Good Old Sussex by the Sea – in 1912 Rudyard Kipling wrote a poem about it and, five years later, William Ward-Higgs composed an anthemic song. Sussex was all one county then; it’s two now, but the appeal that inspired verse and song remains to this day. East Sussex has been witness to some of the most momentous events in the history of England. The coastal village of Pevensey was the landing place of William, Duke of Normandy, and his army in 1066 and, as every school child knows, William proceeded to defeat Harold near East Sussex Hastings and claim the crown of England. Hastings and Battle, the town that grew up around the site of the battlefield, have museums and exhibitions on these history-changing events. The victorious Normans soon set about building castles and fortifications from which to defend their new territory, as well as religious buildings, and the area is still rich in Norman architecture.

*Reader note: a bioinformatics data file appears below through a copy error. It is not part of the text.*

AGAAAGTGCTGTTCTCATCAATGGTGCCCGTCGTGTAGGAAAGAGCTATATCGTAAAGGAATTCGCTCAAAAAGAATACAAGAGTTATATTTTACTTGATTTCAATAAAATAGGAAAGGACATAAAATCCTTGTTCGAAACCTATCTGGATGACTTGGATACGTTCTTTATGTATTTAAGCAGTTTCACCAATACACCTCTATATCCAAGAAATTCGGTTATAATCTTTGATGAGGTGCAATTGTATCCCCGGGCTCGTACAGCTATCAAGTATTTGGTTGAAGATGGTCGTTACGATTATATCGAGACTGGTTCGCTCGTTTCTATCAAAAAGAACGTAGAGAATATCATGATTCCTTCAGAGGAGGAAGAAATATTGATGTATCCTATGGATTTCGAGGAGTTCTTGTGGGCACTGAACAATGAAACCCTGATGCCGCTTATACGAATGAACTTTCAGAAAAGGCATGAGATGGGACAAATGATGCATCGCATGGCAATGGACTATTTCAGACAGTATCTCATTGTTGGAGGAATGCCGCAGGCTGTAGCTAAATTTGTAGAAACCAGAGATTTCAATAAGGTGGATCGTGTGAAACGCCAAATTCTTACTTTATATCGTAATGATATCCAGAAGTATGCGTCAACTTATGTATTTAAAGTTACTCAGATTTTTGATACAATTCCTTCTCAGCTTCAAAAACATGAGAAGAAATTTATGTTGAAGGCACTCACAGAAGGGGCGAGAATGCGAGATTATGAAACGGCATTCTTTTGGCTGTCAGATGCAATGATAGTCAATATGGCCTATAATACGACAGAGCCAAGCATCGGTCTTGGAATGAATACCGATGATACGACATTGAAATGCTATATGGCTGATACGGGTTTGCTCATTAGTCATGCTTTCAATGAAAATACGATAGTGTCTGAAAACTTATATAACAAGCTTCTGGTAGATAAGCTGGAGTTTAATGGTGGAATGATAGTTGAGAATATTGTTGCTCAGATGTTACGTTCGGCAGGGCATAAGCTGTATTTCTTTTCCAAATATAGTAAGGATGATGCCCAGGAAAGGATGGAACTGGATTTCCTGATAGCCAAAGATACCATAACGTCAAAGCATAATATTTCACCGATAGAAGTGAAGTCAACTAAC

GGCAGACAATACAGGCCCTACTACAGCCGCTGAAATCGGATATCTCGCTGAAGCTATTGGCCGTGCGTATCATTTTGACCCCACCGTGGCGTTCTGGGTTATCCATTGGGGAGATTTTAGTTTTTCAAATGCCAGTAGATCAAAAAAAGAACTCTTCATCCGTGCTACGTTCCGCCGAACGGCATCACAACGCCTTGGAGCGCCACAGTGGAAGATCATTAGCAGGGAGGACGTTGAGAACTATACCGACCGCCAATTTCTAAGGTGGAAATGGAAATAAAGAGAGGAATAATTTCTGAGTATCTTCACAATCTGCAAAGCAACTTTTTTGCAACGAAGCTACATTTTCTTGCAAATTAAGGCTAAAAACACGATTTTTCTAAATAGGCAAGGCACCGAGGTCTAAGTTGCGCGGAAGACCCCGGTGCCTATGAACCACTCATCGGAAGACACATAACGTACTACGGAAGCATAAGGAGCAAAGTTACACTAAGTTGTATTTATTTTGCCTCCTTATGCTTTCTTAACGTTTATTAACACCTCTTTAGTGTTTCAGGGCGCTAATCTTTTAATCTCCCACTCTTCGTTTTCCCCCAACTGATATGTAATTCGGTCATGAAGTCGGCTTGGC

The south coast was always an obvious target for invasion and, in the days before the Royal Navy, the confederation of Cinque Ports was established to provide a fleet of ships to defend the coast. Many Sussex towns, now some distance from the sea, were part of the confederation. The silting up of the harbours has changed the landscape of the East Sussex coast considerably in the past1,000 years.
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